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Alain Goraguer

Psychedelic/Space Rock

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Alain Goraguer La planète sauvage album cover
3.71 | 24 ratings | 2 reviews | 29% 5 stars

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Studio Album, released in 1973

Songs / Tracks Listing

1. Déshominisation II (00:56)
2. Déshominisation I (03:50)
3. Générique (00:44)
4. Bracelet (01:27)
5. Ten et Tiwa (01:46)
6. Maquillage de Tiwa (01:17)
7. Course de Ten (00:53)
8. Ten et Médor (01:47)
9. Ten et Tiwa Dorment (01:49)
10. Ten Est Assomé (00:45)
11. Abite (00:52)
12. Conseil des Draags (00:56)
13. Hommes - La Grande Co-Existence (01:15)
14. Femme (2:12)
15. Mira et Ten (00:44)
16. Mort de Draag (00:52)
17. L'oiseau (02:28)
18. La cité des Hommes Libres (00:51)
19. Attaque des Robots (02:05)
20. Longue Marche (02:16)
21. Fusées (02:20)
22. Générique (02:07)
23. Strip Tease (02:24)
24. Méditation des Enfants (01:33)
25. Vieille Meurt (00:46)

Total Time 00:00

Line-up / Musicians

- Name / guitars
- Name / drums

Releases information

LP DC Recordings 1973, CD D.c. Recordings 2000

Thanks to oliverstoned for the addition
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ALAIN GORAGUER La planète sauvage ratings distribution

(24 ratings)
Essential: a masterpiece of progressive rock music(29%)
Excellent addition to any prog rock music collection(46%)
Good, but non-essential (25%)
Collectors/fans only (0%)
Poor. Only for completionists (0%)

ALAIN GORAGUER La planète sauvage reviews

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Collaborators/Experts Reviews

Review by oliverstoned
SPECIAL COLLABORATOR Honorary Collaborator
3 stars 3,5 stars

Soundtrack from the cosmic poetic René Laloux 1973 cartoon, "La planète sauvage" (The fantastic planet), is Alain gorager's most progressive and ambitious work. Made of 25 short pieces with several recurrent melodic themes, the music perfectly illustrates the movie strangeness. The instrumentation is typically 70's and progressive with the use of beautiful psychedelic guitar soli (track 22 "générique", main theme), mellotron, harpsichord, a funky feel thanks to a lot of wah-wah guitar and a hint of jazz with some saxophone and flute on the beautiful "Strip Tease". Female chorus contribute to that supernatural feeling. A bewitching album.

Review by Guldbamsen
4 stars Soundtrack for the mind

Having never seen this French cult cartoon, I hold onto the images the imaginative, yet incredibly harnessed music paints within me - like a sailor to a mast - a regular tree-hugger constricting an elderly oak.

It is easy to dream yourself far away to this album, and if anything - this has got to be one of the most panoramic and visual musical affairs I've ever come across. You can just imagine huge rainbow coloured images flashing before your eyes - brightly exploding greens upon reds and yellows in one giant feast of sonic lead brush-strokes.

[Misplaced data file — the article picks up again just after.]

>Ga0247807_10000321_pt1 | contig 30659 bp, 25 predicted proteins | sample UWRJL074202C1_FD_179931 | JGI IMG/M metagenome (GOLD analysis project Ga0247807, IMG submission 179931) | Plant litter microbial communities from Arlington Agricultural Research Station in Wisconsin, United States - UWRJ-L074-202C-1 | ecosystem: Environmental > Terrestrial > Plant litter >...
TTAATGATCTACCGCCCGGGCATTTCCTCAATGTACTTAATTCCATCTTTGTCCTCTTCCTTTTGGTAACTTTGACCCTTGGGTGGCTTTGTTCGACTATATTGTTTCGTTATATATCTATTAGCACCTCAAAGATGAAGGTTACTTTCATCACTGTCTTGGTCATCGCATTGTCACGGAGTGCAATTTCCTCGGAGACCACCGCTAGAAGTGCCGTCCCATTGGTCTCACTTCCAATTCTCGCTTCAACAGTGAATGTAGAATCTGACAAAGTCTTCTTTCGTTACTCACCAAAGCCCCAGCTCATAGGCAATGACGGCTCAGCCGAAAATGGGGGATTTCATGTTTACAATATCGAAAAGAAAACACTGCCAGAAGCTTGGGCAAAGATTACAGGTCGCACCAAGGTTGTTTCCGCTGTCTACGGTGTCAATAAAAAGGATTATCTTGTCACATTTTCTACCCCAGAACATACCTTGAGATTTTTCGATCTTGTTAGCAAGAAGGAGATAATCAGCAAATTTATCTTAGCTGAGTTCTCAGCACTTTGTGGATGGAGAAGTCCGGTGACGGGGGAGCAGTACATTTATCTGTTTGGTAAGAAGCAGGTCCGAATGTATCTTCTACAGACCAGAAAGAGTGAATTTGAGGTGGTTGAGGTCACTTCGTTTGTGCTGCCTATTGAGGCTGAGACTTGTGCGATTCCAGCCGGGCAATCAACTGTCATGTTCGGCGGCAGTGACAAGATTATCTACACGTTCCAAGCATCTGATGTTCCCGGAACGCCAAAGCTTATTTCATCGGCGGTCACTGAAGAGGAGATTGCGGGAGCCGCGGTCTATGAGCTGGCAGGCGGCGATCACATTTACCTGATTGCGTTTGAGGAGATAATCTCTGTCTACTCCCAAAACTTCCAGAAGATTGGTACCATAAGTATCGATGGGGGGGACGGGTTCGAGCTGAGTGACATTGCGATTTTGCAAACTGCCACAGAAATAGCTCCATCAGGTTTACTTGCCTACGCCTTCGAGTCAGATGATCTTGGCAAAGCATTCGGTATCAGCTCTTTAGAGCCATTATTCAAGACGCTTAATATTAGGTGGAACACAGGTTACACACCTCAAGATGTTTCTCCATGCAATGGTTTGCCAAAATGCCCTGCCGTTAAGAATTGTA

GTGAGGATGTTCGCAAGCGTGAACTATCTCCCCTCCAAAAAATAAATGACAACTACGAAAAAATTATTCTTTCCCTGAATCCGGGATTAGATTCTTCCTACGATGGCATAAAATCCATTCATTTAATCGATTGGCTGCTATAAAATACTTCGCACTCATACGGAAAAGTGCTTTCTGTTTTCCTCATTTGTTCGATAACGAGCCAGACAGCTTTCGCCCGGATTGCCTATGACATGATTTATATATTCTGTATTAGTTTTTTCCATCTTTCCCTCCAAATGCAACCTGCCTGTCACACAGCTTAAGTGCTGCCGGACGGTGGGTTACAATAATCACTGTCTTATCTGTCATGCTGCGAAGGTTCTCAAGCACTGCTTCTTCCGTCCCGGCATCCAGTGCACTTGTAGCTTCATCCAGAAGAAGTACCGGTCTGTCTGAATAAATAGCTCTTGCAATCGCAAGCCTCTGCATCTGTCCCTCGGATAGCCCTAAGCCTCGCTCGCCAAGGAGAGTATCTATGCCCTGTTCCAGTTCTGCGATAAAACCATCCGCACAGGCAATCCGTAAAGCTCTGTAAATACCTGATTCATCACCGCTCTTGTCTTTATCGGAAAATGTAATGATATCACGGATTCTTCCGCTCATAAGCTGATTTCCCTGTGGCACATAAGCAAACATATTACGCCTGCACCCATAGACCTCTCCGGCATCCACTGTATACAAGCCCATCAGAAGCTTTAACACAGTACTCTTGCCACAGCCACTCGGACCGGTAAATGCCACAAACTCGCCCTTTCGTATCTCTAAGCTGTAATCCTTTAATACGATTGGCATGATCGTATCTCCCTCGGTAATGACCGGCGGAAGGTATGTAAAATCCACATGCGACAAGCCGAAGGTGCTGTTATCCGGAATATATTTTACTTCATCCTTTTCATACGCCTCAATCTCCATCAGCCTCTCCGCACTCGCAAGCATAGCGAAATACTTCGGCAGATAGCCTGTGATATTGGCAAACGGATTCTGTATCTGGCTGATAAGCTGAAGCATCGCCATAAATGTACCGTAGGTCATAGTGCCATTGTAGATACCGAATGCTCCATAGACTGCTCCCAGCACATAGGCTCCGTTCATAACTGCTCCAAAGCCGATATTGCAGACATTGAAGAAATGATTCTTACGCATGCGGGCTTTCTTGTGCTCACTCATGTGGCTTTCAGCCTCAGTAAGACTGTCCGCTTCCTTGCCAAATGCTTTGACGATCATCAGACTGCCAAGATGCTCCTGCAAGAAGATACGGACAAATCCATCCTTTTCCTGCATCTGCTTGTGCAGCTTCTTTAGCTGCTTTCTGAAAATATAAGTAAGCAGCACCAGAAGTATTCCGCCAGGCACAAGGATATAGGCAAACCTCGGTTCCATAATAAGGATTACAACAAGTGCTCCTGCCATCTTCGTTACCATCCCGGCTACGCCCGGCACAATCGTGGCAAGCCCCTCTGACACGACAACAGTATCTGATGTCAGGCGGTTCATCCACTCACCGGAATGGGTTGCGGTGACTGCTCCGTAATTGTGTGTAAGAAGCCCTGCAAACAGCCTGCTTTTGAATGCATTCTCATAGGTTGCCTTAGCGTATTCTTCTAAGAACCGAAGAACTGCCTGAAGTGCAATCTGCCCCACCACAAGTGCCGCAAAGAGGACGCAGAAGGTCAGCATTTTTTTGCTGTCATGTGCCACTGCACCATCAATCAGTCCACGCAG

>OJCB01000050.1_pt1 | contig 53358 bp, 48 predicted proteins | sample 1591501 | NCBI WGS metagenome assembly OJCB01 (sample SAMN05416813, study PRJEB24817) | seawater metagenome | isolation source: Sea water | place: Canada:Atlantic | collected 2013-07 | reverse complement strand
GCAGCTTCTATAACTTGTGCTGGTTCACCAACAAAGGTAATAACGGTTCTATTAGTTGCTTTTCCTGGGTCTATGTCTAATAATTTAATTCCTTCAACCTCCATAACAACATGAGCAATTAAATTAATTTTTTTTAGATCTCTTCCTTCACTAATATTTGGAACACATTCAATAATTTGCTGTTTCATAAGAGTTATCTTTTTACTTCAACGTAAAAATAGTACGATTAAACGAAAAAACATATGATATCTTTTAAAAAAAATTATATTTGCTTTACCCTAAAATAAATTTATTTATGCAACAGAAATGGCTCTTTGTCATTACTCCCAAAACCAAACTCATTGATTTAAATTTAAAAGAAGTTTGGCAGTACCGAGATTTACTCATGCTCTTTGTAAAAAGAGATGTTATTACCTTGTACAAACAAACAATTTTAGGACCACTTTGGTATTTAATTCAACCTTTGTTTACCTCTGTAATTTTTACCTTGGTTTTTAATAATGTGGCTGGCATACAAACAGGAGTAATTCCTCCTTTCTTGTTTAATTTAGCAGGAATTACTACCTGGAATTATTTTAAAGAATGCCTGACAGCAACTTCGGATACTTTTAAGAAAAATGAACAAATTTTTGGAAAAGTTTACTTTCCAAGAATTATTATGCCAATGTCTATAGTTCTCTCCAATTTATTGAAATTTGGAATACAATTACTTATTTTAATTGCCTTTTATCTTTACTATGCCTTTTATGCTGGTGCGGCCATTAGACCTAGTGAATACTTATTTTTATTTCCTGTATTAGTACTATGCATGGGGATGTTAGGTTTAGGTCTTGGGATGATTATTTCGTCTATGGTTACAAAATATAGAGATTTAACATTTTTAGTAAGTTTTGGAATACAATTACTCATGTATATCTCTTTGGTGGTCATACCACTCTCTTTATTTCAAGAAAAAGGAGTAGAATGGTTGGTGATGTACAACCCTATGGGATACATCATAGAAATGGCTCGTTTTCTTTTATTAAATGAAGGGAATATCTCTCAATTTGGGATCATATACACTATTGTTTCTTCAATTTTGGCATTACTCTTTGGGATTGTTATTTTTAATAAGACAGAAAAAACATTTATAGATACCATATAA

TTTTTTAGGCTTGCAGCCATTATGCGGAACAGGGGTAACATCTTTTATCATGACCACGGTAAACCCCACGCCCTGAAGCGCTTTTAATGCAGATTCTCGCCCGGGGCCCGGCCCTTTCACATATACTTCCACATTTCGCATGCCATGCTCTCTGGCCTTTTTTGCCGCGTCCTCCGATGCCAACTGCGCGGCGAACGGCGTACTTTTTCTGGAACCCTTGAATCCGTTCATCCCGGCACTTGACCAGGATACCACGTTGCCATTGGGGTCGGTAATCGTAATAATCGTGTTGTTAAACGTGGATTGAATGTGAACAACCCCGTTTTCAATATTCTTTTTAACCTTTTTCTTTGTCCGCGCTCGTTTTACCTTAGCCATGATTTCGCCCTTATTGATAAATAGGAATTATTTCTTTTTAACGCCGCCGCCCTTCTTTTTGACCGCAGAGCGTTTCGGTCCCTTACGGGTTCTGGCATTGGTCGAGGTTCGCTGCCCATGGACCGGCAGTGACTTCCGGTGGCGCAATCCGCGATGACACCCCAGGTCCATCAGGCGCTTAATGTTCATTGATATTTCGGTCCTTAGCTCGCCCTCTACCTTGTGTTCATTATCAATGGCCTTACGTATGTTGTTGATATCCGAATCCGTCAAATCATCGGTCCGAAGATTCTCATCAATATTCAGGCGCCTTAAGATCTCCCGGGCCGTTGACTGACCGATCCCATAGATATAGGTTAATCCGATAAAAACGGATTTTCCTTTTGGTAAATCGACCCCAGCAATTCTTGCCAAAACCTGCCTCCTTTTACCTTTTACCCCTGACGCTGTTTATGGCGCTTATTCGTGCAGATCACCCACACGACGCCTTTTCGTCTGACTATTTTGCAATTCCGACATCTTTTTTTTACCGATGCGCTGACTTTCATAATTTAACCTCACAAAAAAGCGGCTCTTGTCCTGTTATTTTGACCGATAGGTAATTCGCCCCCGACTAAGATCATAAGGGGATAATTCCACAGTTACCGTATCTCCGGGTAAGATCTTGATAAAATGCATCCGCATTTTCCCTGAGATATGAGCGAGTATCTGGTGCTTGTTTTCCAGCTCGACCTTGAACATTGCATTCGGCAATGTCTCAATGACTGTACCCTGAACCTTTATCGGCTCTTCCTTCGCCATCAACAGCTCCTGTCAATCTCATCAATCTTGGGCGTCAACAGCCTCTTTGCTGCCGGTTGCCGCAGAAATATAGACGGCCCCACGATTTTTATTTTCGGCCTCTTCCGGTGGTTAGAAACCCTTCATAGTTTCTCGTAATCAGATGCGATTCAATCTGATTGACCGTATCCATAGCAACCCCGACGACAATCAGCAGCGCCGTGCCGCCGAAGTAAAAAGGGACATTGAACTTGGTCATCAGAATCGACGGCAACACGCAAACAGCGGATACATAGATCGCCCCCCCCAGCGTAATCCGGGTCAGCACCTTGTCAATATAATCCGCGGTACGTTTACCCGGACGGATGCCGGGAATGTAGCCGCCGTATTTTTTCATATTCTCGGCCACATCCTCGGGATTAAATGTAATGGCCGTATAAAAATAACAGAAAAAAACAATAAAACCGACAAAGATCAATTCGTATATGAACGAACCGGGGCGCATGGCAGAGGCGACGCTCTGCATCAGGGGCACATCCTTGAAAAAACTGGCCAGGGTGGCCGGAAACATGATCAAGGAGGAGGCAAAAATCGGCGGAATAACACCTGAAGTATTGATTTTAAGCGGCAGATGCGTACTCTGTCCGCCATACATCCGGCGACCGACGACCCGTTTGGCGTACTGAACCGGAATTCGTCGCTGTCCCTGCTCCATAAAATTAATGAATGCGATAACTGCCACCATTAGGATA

No wonder since Alain Goraguer is mostly known for his work as a music conductor for French television. Though my guess is that this album, The Fantastic Planet, remains his most elaborate venture; in a time where music and art went together like tomatoes and salt, and who can really fault him for trying to widen his horizon during a cataclysmic year for music, where the walls between genres and styles literally came tumbling down... Sure, it was a gradual thing that didn't happen over night, but when you start listening to a lot of the movie soundtracks that were being made around the same time, you'll spot an openness to music and possibilities that quite elegantly mirrored what our great prog rock heroes were hinting at as well.

La Planète Sauvage is actually one long piece divided up in some 25 distinguishable titles. A strong charismatic theme runs through the heart of it like a beautiful red velvety string - emerging from the depths of the tunes like a sweet tender melodic touch. It's theatrical and grand as only the French can make it, but boy is it memorable, and before you know it, you'll be humming the main theme in the back of your mind like a long lost ditty from your school-days.

Connecting everything on here is a deep powerful psychedelic funk drive. Much of it comes from the hapsichord and wah wah guitar - together driving this thing forth with a propulsive energy that reminds this listener of George Clinton and the whole Funkadelic sound. What sets Goraguer apart though, is his natural soundtrack heritage - the power to wield a symphony orchestra that very delicately and softly applies velvet and corduroy to a funk-based album that otherwise would come off dirty and gritty - making your head bob and your pelvis shake. -And even if Clinton went on to do the same sort of thing, you can't really compare it to what is happening here. Maybe it's a French thing, because I hear a lot of the same qualities in Vannier's L'Enfant Assassin des Mouche, only this record is much less eclectic and experimental, - but there's something quite original at play. A musical trade that while funky at heart, never really wanders from that unique French vibe.

Imagine a smooth, psychedelic, velvety, panoramic, symphonic gulp of funk laden Shaft music, and you effectively get La Planète Sauvage. Every single time I put this album on, I get transported to a place behind my eyelids, where all sorts of creatures emerge. Much like those commercials Animal Planet do for themselves, I find myself seeing bizarre shapes of neon sea slugs writhing, lime green mantas on the prowl and soaring majestic jellyfish looking like strange flying see through muscles. All of this and much much more awaits the humble listener, when approaching this wonderful soundtrack. I, for one, don't need a cartoon to add colours to the mix, that's for damn sure...

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